Help Wanted: Logical Thinkers, Creative Problem Solvers and Good Communicators
Technical jobs in science, technology, engineering, and mathematics (STEM) will play an instrumental role in the expansion of information technology, high-tech manufacturing, and the research and development industries. These types of occupations offer consistently high-paying careers with potential for strong growth over the next ten years according to the federal Bureau of Labor Statistics. All STEM occupations require the ability to think logically, troubleshoot, and communicate. Opportunities range from certificate training to the Ph.D. level, with most programs falling at the bachelor’s degree level.
Occupations in the sciences often bring up a picture of someone working in a white lab coat running experiments. While this is correct in many instances, scientific job opportunities go far beyond the laboratory. Scientists also work in offices and outdoors. For example: Life scientists study living systems, including organisms and ecosystems; agriculture and food scientists are interested in the production and distribution of food as they work towards improvements in food quality, quantity and safety. Biological scientists study animals, plants, and bacteria, and conservation scientists manage natural resources for economic and recreational value for everyone. Physical scientists may study and monitor weather systems, study how particles bond, create new chemicals for use in products, and monitor pollutants and ground water circulation systems. Scientists need data gathering skills as well as written and oral communication skills to communicate issues so they can be improved on and solved. Occupational openings in all areas of science are expected to grow over the next 10 years, with average earnings well above the national average of all occupations.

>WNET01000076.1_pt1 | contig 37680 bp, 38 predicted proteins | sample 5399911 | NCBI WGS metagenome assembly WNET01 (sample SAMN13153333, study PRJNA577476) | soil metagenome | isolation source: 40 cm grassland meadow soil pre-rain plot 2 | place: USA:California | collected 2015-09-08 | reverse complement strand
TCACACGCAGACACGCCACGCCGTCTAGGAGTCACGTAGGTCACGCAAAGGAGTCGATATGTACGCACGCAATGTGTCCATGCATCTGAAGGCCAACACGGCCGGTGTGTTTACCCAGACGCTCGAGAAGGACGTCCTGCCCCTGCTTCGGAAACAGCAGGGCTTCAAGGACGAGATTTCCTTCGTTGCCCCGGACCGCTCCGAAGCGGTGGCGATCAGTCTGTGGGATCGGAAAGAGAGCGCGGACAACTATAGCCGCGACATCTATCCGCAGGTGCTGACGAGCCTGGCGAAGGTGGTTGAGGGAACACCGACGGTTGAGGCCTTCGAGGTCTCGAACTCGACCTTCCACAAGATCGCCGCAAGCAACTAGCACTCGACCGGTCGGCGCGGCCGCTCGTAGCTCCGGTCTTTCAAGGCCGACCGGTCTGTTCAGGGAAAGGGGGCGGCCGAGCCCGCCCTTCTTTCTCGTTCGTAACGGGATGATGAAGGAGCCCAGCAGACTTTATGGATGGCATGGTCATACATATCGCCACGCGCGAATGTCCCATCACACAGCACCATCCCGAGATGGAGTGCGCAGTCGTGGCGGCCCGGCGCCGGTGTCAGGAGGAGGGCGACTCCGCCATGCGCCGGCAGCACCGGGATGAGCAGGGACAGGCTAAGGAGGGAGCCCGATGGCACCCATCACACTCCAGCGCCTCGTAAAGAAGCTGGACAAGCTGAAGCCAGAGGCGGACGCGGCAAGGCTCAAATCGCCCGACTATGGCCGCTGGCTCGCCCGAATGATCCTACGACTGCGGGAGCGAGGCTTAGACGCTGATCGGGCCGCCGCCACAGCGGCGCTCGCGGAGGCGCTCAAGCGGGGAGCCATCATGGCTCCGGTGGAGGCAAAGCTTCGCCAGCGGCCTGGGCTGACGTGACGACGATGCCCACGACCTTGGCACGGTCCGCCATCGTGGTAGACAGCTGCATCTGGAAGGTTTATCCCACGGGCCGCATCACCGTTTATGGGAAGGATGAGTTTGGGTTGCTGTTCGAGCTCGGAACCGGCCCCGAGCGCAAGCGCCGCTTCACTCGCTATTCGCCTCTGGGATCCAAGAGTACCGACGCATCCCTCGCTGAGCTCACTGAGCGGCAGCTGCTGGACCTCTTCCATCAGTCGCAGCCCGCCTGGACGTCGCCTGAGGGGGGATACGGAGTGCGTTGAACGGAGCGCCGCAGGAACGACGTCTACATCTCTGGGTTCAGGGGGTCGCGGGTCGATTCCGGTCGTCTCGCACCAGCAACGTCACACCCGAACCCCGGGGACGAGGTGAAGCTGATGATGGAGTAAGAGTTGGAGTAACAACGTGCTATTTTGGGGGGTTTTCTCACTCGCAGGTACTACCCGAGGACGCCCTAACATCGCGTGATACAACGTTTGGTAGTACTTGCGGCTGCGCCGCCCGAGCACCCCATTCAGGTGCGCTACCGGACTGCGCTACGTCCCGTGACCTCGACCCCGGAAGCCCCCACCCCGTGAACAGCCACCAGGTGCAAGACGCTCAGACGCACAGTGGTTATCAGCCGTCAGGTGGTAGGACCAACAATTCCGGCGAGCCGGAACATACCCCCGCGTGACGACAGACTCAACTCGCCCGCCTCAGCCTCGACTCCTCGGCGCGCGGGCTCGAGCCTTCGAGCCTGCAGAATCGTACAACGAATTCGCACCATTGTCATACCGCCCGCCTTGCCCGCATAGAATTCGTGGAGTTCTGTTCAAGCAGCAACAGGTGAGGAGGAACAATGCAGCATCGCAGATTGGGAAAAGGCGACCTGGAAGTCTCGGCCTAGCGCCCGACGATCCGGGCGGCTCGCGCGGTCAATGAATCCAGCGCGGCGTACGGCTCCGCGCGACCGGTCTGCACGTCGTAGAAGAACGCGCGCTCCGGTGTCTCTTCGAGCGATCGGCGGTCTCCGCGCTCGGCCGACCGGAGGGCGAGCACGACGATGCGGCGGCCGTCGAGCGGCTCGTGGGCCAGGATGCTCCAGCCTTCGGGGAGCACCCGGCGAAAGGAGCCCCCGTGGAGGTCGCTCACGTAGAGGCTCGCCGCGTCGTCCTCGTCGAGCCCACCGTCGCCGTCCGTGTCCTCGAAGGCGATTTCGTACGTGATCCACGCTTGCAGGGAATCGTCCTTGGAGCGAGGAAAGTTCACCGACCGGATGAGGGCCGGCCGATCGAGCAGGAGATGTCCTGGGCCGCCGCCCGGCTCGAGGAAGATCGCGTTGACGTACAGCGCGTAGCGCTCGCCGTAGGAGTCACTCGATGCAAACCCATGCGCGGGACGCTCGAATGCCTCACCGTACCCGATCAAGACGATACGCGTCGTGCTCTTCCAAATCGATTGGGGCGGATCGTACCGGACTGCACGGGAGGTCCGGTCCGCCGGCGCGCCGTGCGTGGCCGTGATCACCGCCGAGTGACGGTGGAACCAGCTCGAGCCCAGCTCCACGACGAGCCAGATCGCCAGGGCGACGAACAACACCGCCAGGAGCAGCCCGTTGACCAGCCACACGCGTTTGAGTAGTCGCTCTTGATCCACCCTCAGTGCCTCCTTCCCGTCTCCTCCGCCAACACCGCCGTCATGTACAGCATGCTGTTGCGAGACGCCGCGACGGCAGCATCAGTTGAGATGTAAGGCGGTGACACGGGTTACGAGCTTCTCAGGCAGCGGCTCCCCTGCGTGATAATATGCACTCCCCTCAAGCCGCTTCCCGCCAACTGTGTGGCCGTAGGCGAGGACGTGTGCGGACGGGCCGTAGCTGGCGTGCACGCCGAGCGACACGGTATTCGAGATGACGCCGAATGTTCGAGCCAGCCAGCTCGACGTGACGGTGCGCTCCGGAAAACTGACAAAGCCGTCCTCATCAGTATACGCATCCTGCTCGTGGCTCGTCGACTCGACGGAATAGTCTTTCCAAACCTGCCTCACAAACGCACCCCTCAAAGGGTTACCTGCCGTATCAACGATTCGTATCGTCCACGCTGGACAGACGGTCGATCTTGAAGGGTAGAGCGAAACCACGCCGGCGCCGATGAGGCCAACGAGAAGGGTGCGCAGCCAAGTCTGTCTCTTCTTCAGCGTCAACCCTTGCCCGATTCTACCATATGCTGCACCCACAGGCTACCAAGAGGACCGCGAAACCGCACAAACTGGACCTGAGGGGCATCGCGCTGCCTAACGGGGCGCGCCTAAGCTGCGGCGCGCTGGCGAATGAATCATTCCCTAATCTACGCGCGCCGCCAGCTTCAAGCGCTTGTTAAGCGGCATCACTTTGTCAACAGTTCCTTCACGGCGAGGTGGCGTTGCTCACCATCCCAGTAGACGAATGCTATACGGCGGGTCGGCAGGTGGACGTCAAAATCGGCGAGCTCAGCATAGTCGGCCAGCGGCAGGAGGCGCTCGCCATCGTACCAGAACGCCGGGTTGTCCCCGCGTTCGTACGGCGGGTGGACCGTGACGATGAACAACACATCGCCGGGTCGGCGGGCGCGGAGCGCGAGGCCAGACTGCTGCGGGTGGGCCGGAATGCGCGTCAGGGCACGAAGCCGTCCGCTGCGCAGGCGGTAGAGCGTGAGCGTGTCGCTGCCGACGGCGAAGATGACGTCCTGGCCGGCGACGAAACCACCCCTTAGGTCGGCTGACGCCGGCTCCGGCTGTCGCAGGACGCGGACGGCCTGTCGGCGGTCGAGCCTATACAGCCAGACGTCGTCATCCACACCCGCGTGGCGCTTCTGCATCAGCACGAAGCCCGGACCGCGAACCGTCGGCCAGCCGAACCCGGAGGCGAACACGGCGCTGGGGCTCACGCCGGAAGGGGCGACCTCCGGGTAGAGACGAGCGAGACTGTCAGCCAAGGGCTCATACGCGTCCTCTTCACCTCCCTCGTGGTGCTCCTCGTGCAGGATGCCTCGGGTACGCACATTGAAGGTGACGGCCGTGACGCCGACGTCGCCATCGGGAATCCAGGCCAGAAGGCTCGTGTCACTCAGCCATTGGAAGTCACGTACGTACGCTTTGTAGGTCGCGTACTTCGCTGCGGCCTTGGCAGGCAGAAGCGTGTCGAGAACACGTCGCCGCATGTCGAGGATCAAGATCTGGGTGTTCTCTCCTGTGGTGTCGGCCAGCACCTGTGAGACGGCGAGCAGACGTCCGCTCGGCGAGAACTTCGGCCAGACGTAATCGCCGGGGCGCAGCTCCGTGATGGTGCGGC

Technology related careers include any category that requires technical skill, including information technology and computer-related occupations. Some technology workers create and design new software; others develop databases, which are important to nearly every type of business. A computer systems analyst helps organizations make use of technology more efficiently. This area of expertise also requires good communication skills along with the ability to problem solve and think logically.
The results of engineering can be seen in items we purchase each day; from tomatoes to televisions. Engineers use science to design, develop, and test new products. Maintaining and improving goods is also a large part of what engineers do. Engineers often specialize in areas such as agriculture to creatively design new equipment, plan irrigation or food processing systems. Civil engineers design bridges and dams, and often plan traffic routes and solve problems within each of these areas. Drafters use computers to plan and design new products or landscapes, and technicians often map, survey, and make use of GPS technology to design new projects. Engineers need to think out and resolve issues at all stages of design, planning, and implementation.
This area of the STEM occupations may seem to be the most intimidating, but many occupations that use math skills are not necessarily technically based, but do require attention to details. For example, actuaries analyze statistical data in order to predict risk for the future. Events like hurricane damage and auto collisions are areas of interest for insurance companies, who employ a large number of actuaries. Mathematicians may decipher and devise encryption methods in order to protect confidential information, an important area we all can relate to. Statisticians enjoy collecting, analyzing, and interpreting data. Again, logical problem solving and communication skills are valued and put to use on a daily basis.
According to one federal estimate, STEM occupations make up about 8 percent of U.S. employment, or around 8 million jobs. Included in this figure are managerial and teaching occupations, which are not always viewed as STEM-related. Other related jobs, such as sales representatives for manufacturing and sales of technical and scientific products are important, yet often overlooked when planning for a STEM career. If you are a logical thinker, can creatively problem solve, and you are able to communicate orally and through written skills, take a deeper look at the STEM careers. In addition to preparation for technical occupations, a STEM-related degree provides a valuable credential and knowledge-base for those interested in managerial advancement in a variety of industries.